W.R. Case & Sons Cutlery has a long rich history of manufacturing high quality pocket knives that last generations. The company is based out of Bradford New York and they produce an array of knives such as folding pocket knives, fixed blade sporting knives, and collectible knives.
The company was founded back in 1889 when 4 brothers, Jean, John, Andrew, and William Russel (W.R.), started selling their knives in small villages in western New York. The brothers pedaled their knives out of the back of a wagon. In 1900, the brothers officially started the Case Brothers Cutlery Company. A while later, John renamed the company after his father William Russel and W.R. case & Sons Cutlery Company became a name that would be know for generations to come. The company settled in Bradford Pennsylvania in 1905 and has remained their since.
Case Knives throughout History
During WWI, Case started making knives for the U.S military. A few of the knives they produced for the military were the M3 Fighting Knife and the V-42 Stiletto.
In 1959, two astronauts named Gus Grissom and John Young took special knives that the Case Company created specifically for NASA.
The Case Company Changes Hands
In 1993, the Case Company was acquired by Zippo, another company based out of Bradford PA and is the current owners of the iconic knife brand.
Steel Types Used by W.R. Case
Case uses a few different types of steel including Chrome Vandium, Tru-Sharp Surgical Stainless Steel, Damascus, BG42, and 154CM. Case blades are stamped from domestic steel produced right here in the US, and are hardened using a proprietary heat treatment method.
Case uses a few different materials to craft their pocket knife handles out of such as Brazilian cattle bone, India Stag, buffalo horns, mother of pearl, exotic hardwoods, and various precious stones. Case has even been known to make handles out of a much less common material, ancient Mammoth Ivory!
The other component of Case Knives are crafted from nickel, brass, and silver.
Collectible Case Knives
In the late 19th century, Case started using a unique tang stamp dating system, which led to the knives being valued by knife collectors. Aside from these old collectible Case knives, the company also produces collectible knives liscening from American Icons such as CocaCola, Johnny Cash, the Boy Scouts of America, John Deere, John Wayne, Brooks & Dunn, and many more.
Case also has an active collector’s club. The club was started in 1981 with a newsletter and around 400 members. Case has manufactured a special knife for the club – the Case Collectors Club Annual Club Knife – which was a Appaloosa Bone Large Trapper and made available to club members only. The club numbers over 18,000 people today.
Case Knife Patterns & Types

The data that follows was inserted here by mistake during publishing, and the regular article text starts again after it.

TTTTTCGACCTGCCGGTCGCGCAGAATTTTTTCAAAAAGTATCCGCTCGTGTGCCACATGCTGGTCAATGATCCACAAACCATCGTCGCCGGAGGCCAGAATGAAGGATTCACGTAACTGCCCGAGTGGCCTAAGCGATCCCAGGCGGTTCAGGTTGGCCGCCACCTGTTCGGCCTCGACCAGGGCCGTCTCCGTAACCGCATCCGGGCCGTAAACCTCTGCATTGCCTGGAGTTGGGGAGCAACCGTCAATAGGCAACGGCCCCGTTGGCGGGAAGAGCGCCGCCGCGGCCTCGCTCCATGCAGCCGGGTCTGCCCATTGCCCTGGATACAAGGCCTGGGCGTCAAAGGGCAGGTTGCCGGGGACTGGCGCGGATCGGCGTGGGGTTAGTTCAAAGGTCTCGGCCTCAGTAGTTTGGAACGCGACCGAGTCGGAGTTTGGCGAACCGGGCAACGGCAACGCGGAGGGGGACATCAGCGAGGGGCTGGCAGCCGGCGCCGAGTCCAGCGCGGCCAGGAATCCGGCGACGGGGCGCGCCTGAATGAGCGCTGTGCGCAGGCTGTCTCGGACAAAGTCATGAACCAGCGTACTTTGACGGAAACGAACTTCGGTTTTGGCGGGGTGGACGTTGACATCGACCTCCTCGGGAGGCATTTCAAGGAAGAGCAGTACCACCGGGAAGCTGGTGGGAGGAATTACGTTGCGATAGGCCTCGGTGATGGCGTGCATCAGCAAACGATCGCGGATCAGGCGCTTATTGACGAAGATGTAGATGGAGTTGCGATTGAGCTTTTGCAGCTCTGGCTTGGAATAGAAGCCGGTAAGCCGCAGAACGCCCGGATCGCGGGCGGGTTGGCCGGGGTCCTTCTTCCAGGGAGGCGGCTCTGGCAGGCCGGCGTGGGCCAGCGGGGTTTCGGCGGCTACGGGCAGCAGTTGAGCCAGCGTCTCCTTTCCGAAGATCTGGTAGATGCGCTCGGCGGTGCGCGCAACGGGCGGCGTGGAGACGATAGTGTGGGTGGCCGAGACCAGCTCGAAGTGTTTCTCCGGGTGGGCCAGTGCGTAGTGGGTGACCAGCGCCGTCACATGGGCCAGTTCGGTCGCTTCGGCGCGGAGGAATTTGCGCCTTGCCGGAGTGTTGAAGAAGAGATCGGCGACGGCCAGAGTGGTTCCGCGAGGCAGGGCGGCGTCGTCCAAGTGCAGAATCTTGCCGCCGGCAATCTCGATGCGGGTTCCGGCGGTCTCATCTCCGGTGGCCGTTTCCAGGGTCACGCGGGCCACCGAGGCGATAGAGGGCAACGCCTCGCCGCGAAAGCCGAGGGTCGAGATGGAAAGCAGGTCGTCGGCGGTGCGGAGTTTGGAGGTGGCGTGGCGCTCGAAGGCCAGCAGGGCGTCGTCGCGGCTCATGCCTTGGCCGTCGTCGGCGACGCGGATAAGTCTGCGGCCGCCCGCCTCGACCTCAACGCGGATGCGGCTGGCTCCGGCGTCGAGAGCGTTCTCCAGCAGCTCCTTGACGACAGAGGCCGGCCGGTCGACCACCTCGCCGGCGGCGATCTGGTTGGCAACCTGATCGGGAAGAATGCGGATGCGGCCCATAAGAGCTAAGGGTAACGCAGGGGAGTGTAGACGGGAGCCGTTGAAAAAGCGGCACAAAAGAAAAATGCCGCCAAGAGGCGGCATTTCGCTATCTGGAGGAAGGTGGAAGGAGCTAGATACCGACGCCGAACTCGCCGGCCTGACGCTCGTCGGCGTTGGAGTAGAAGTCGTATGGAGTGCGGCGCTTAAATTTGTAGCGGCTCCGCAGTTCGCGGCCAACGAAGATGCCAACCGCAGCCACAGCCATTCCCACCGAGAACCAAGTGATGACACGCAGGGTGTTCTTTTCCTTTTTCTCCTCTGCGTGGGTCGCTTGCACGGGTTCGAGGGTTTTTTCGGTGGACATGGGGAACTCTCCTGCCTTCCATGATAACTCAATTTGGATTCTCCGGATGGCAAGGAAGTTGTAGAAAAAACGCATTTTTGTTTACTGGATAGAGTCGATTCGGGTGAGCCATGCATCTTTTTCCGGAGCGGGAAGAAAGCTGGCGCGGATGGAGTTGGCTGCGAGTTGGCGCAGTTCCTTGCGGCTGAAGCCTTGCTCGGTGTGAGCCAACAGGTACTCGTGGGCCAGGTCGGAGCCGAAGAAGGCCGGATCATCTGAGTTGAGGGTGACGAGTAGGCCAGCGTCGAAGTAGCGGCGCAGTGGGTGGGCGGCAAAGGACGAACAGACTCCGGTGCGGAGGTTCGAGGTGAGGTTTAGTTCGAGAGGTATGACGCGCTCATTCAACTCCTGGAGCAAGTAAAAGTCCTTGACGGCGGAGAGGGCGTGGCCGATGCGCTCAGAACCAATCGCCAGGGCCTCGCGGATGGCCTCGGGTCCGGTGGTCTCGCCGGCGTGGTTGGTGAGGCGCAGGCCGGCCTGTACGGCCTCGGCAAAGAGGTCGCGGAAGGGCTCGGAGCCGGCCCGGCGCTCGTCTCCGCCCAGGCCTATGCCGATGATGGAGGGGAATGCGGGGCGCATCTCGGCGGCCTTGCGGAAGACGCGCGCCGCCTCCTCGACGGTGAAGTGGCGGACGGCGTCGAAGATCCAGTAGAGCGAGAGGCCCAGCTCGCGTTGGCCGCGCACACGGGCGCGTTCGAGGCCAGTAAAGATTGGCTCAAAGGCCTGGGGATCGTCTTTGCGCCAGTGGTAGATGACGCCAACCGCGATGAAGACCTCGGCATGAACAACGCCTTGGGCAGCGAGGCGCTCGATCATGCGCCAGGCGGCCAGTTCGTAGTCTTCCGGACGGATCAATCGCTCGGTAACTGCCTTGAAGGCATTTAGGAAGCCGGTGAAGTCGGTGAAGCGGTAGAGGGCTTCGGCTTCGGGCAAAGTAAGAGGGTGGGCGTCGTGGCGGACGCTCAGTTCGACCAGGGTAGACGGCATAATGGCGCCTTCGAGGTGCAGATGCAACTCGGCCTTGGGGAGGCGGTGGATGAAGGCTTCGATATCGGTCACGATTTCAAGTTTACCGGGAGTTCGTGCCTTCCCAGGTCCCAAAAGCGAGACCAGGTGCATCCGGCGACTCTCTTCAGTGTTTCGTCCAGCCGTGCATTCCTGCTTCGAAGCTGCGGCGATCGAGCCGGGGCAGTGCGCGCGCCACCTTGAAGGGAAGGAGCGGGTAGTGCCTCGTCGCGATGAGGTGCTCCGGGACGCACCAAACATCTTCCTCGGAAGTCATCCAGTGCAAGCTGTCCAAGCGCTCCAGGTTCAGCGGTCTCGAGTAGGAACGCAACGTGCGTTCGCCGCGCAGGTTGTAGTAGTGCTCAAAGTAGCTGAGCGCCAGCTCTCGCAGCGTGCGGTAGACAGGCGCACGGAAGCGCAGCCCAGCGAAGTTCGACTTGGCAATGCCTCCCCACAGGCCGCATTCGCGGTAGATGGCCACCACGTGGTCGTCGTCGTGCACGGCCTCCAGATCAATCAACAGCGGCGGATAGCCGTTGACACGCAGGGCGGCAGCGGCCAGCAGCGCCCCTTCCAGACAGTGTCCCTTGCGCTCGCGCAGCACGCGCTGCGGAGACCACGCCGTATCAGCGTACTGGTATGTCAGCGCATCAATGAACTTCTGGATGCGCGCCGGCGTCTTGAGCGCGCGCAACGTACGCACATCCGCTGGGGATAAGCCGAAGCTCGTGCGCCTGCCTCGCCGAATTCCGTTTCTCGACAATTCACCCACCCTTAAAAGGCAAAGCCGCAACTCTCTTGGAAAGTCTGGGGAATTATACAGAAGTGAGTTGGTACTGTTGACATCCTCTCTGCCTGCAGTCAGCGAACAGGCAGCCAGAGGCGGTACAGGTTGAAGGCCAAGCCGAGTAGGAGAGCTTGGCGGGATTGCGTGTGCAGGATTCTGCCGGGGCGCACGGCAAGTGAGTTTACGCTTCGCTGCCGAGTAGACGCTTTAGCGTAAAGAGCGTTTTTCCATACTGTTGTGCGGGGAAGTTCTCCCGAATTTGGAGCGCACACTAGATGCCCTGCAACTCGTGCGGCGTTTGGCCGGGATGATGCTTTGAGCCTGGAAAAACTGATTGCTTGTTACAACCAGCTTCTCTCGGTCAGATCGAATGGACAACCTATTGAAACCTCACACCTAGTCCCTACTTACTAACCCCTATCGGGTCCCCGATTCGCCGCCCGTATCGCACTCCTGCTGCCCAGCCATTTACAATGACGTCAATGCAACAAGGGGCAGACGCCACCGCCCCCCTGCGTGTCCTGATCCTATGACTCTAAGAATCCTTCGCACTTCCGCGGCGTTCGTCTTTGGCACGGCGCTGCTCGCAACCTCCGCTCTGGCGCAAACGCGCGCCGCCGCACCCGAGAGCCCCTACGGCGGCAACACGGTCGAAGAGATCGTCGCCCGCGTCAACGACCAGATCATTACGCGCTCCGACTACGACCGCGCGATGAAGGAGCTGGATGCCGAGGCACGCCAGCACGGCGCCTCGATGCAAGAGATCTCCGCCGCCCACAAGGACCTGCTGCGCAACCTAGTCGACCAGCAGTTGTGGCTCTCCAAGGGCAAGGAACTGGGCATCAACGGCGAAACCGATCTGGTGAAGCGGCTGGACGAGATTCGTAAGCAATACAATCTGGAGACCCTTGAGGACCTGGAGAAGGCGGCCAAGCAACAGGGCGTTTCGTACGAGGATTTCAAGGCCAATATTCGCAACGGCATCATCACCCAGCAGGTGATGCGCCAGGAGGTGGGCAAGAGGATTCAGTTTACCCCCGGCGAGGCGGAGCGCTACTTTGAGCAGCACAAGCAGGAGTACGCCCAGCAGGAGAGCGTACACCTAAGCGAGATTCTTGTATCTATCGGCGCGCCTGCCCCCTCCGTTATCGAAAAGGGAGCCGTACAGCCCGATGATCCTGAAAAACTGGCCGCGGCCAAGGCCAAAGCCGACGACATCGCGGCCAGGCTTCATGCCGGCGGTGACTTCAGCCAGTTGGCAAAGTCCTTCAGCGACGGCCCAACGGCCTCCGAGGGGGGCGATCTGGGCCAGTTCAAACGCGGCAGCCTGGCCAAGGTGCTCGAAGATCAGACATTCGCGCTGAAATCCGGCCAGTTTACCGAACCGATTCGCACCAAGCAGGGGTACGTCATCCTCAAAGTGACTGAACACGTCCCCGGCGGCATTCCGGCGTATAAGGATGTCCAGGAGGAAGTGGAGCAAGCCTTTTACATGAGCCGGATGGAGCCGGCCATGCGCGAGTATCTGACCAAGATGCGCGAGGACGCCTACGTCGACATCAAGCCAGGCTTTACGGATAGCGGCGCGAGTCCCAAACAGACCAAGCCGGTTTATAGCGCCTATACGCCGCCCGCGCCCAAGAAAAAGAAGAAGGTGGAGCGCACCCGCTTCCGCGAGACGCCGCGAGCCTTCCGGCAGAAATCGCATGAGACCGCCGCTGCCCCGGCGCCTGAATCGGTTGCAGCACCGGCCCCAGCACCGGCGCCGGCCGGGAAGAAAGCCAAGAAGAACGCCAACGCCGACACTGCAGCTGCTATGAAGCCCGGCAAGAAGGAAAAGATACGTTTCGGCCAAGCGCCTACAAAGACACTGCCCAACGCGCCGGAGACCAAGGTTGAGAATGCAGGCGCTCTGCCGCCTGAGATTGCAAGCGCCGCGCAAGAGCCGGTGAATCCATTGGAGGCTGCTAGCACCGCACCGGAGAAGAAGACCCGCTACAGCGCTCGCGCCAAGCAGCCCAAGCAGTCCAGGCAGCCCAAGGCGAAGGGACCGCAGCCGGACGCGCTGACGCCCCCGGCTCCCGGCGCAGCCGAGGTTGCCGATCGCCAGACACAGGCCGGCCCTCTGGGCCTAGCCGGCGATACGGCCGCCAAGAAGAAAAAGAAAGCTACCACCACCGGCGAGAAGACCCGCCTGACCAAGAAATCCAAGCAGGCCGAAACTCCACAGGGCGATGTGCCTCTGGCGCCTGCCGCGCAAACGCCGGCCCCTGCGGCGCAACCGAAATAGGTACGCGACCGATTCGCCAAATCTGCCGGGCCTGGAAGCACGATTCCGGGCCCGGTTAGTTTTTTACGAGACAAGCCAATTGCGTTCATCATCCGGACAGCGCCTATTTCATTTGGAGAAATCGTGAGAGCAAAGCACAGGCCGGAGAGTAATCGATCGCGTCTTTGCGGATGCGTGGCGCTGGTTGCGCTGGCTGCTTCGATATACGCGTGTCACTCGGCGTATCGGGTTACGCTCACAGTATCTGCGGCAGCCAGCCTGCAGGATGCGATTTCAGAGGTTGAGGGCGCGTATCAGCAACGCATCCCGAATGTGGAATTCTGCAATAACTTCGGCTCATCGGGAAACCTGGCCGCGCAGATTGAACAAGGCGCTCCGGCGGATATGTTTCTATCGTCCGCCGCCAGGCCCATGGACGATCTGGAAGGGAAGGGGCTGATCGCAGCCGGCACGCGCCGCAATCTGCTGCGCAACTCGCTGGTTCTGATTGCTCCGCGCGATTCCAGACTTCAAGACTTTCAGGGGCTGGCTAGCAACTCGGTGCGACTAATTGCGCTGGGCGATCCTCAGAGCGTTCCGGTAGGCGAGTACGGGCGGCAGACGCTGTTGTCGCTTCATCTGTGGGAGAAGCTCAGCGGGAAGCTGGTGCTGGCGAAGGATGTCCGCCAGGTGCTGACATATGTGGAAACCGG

Case has stayed true over time to a select amount of knife styles such as The Slimlock, RussLock, CopperLock, Butterbean, Cheetah Cub, Tiny Trapper, Hobo, Sod Buster, Baby Doc, Mini Blackhorn, and the XX-Changer. Case has been adding a few new patterns over recent years. Here’s a bit more about a few of the popular Case Knife patterns.
The CopperLock – The CopperLock was introduced in 1997, and was designed by Tom Hart. The design incorporated elements of older patterns with a fully locking blade. In July of 2007 Case celebrated the 10 year anniversary of the CopperLock, and retired the pattern a year later in 2008.
The SlimLock – This pattern was originally introduced in 2005 as a triblute to The Case brother – John Russell Case. Each knife has a “JRC” tang stamp and a locking liner. The first batch of these knifes had blades crafted from BG42 Steel, and a second batch was released in 2006 using a patterned Damacus blade.
The Hobo – The hobo resembles a regular Trapper pocket knife when closed, but actually houses a knife, fork, spoon, and bottle opener. Just what every hobo needs! The original Hobo knives were released in the early 1900′s through 1940. They stopped producing this line in 1940, but re-introduced it in 1983.
Best Case Pocket Knives of 2014 & 2015
|Name/Image||Learn More||Brand||Rating||Type of Knife||Knife Style||Blade Type||Blade Material||Blade Length||Overall Length||Closed Length||Handle Material||Lock Type||Weight||Warranty|
128 Case Stockman Review
|view pricefull review||W.R. Case & Sons Cutlery||EDC (Every Day Carry)||Stockman||Clip Point, Spey, Sheepsfoot||Stainless Steel||~||~||3 7/8"||Bone||None||2.9 oz.||Lifetime Limited|
02802 Case Peanut Pocket Knife Review
|view pricefull review||W.R. Case & Sons Cutlery||EDC (Every Day Carry)||Clip Point, Pen Blade||Stainless Steel||~||~||2 7/8"||Bone||None||1.2 oz||Limited Lifetime|
02801 Case Medium Stockman Review
|view pricefull review||W.R. Case & Sons Cutlery||Stockman||Clip Point, Spey, Sheepsfoot||Stainless Steel||~||~||3 5/8"||Bone||None||2.5 oz.||Limited Lifetime|
083 Case Pen Knife Review
|view pricefull review||W.R. Case & Sons Cutlery||EDC (Every Day Carry)||Clip Point, Pen Blade||Stainless Steel||~||~||2 5/8"||Bone||None||0.8 oz.||Limited Lifetime|
263 Case Canoe Pocket Knife Review
|view pricefull review||Case Cutlery||Canoe||Spear Point, Pen Blade||Stainless Steel||~||~||3 5/8"||Bone||None||2.9 oz.||Limited Lifetime Warranty|
161 Case Trapper Review
|view pricefull review||Case Cutlery||Trapper||Clip Point, Spey||Chrome Vanadium||~||~||~||Synthetic||none||4.0 oz||Limited Lifetime Warranty|